There’s no getting around it. A great number of conservatives and populists feel tempted to support Roy Moore in his Senate bid, despite the increasingly credible accusations of his acting like a total creep with teenage girls.
Some try to justify Moore by insistently doubting the accusers. Others accept that some of the charges might be true but, turning to Scripture, note that God often calls compromised men into his service. But by far the most common objection to ditching Moore is that supporting him is a matter of political realism and expediency. “We’re at war,” they say, “and you go with the army you have, not the one you’d like.” Or, more logically, “I want to see conservative policies enacted. I dread Democratic policies. He’s the Republican nominee. The Republicans need his vote in the Senate.”
In response I might offer the following. Consider the lesson on offer in the first year of Donald Trump’s administration. Many of the same arguments for supporting Moore were offered to those of us who objected to Trump on the matter of his character.
I believe that if you want to shake things up in Washington, lowering your standards for character is suicidal. If you believe that the Establishment is out to fleece you today, skin you tomorrow, and hang you as a warning to others next week, then you need to raise up better men, not worse. A corrupt man can find a place in a corrupt Establishment, but only men who are nearly indestructible — uncompromised and uncompromising — can really challenge one.
Moore would not advance the ball for religious and social conservatives. His ethical lapses would distract from his ability to use the powers of his office for his supporters.
Of course not. He is vain. And so he is too busy watching TV and finding ways to burrow himself deeper into the news cycle. He is self-obsessed and so he sees the office as a vehicle for self-aggrandizement, even for his own amusement. His presidency has been dominated by his scandals, and not only because the Establishment is defending itself. He hired incompetent or corrupt people, men like Paul Manafort who get rich by representing the interests of others. His shortcuts make it harder for him to pursue his agenda. His laziness ensures that his political capital is spent chasing Paul Ryan’s agenda, when he’s not spending it protecting himself.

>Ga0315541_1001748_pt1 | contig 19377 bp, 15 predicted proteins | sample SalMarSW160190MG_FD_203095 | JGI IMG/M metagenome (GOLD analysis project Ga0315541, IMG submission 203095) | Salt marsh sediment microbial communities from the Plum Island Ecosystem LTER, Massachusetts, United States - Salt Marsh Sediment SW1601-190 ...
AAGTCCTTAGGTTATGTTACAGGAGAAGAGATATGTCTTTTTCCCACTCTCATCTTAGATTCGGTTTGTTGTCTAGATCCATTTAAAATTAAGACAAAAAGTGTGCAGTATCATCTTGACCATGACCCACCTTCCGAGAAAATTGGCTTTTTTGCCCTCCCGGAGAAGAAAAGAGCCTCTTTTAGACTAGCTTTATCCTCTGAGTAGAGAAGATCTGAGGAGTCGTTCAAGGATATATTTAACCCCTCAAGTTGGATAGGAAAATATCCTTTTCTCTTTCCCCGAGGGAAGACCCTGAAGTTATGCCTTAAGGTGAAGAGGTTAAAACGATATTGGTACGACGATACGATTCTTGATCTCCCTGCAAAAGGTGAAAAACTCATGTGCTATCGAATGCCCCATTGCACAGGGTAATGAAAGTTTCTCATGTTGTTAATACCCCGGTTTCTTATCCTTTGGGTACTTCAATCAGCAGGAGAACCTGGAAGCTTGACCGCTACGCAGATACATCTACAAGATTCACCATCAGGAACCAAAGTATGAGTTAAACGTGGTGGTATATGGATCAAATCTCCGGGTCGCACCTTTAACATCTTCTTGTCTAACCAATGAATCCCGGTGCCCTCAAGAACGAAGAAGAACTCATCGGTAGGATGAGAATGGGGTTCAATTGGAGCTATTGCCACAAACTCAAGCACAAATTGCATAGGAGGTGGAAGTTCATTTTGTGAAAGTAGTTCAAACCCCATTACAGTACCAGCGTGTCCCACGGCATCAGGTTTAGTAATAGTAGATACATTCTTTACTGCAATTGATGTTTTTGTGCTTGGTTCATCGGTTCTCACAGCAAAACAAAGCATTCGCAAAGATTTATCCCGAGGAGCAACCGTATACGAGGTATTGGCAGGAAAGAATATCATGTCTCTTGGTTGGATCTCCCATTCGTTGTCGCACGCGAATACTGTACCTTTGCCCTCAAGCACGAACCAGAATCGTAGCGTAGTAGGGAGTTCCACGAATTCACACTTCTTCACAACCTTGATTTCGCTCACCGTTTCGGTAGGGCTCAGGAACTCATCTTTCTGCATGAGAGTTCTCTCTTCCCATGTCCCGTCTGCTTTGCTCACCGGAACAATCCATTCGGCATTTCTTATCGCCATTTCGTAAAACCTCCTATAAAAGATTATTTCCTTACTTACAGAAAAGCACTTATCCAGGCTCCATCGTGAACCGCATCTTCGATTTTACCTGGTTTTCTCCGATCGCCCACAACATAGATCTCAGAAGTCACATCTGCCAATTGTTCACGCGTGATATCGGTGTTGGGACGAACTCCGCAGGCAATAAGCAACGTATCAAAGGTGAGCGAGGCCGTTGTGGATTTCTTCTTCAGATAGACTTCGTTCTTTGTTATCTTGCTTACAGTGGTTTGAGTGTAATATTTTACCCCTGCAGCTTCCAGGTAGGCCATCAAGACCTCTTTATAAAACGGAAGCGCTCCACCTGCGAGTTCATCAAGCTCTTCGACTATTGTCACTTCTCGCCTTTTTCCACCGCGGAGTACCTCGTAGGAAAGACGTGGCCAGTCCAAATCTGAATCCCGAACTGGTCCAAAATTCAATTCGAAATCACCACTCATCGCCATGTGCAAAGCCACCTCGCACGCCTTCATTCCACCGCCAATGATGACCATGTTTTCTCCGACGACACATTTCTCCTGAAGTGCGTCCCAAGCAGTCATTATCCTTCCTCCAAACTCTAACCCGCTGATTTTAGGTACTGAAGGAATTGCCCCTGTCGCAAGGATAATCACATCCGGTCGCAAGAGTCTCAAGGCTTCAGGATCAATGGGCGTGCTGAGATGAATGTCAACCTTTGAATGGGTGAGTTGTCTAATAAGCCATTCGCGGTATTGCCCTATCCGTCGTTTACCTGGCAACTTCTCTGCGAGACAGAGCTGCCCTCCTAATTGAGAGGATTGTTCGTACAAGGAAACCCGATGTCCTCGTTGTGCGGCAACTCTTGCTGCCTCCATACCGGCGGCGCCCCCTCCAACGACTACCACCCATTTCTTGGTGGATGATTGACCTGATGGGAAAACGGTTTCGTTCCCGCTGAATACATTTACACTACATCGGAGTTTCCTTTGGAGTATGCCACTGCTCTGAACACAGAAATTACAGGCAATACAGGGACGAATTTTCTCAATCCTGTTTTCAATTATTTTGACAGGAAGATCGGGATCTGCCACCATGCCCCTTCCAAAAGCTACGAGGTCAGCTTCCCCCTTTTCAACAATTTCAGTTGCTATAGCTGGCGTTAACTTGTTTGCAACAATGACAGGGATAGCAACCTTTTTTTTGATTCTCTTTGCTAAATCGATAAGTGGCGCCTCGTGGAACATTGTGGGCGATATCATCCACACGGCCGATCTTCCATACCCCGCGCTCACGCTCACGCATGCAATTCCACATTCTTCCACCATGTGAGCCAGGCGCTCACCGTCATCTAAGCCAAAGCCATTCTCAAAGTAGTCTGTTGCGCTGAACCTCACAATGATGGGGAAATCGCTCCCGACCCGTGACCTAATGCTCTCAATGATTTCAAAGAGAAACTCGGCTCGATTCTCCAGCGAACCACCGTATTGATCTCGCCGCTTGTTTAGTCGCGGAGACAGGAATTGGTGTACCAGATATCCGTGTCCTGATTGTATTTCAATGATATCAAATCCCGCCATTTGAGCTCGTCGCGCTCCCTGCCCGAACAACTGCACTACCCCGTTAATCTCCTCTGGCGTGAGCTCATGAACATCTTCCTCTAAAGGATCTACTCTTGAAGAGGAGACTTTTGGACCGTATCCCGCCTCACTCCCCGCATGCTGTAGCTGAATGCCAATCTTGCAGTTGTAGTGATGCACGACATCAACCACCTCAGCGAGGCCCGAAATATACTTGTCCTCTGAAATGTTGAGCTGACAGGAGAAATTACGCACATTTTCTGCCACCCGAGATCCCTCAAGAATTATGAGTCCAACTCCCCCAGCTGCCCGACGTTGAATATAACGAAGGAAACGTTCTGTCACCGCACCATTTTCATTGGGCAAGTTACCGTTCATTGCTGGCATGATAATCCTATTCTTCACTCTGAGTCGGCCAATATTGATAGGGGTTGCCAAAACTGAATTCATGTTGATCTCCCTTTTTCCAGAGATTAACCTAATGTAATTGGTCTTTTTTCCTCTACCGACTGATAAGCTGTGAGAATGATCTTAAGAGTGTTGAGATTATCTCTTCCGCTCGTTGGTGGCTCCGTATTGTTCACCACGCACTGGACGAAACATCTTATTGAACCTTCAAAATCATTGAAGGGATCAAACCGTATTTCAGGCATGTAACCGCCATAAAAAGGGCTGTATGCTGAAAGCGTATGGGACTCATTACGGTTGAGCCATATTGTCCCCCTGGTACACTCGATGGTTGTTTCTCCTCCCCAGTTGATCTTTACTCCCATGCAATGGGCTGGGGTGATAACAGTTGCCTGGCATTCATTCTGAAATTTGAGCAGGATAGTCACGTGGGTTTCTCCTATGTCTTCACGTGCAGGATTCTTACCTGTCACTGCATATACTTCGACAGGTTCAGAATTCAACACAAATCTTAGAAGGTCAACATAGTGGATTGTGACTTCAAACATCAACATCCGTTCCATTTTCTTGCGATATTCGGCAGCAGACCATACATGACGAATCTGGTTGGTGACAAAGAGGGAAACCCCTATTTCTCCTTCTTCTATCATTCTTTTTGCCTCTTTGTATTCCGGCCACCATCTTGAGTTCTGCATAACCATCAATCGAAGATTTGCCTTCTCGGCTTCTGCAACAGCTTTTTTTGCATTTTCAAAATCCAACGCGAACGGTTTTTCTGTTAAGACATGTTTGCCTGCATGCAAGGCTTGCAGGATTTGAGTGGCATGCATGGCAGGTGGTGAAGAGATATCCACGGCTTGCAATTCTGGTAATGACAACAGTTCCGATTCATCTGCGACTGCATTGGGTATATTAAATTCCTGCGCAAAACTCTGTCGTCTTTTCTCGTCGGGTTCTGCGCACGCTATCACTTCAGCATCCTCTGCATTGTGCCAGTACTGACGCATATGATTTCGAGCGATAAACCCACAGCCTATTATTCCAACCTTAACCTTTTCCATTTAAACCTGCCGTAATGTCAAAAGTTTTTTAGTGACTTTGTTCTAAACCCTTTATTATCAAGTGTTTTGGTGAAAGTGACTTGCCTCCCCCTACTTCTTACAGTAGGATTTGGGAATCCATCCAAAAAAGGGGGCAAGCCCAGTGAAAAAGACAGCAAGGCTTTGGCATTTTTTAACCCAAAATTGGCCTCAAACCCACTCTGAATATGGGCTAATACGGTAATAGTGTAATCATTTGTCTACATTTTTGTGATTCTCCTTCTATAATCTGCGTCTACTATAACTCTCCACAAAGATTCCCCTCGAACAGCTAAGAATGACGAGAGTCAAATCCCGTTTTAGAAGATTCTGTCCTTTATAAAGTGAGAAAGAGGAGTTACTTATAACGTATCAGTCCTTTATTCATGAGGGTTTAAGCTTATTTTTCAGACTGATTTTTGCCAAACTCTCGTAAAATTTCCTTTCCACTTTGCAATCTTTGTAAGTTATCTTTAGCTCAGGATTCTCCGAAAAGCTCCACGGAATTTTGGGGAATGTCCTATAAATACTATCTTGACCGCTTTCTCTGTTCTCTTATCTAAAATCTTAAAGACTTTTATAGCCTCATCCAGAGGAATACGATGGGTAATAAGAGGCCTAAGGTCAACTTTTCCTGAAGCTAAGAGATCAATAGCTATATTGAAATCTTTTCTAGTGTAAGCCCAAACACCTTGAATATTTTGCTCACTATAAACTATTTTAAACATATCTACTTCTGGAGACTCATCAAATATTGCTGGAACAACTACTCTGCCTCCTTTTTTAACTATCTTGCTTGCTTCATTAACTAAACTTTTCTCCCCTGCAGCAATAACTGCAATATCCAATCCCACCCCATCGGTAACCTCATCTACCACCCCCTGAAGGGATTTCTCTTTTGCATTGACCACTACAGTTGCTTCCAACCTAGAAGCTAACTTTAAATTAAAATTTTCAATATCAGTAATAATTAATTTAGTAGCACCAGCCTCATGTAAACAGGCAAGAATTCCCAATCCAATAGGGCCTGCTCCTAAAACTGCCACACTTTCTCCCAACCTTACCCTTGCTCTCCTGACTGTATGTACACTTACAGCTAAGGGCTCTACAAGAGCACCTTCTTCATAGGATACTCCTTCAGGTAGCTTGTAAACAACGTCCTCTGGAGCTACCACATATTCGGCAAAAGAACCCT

And in a similar way Moore would not advance the ball for religious and social conservatives. His ethical lapses would distract from his ability to use the powers of his office for his supporters. His scandals would also caution the public against cooperating with the election of others who share Roy Moore’s convictions and politics.
I take it as a given that many conservatives and right-wingers oppose “the system” as they see it. But they are too often tempted to imitate it, or sink to its low ethical level when their urgent social and political need is to become obviously finer and more competent than their opponents. If social conservatives really are marginal to their party and the larger political system, they have to become impeccable, efficient, and admirable. They have to be admired even by people who are inclined to dislike them. That’s how you overcome the odds.
— Michael Brendan Dougherty is a senior writer at National Review.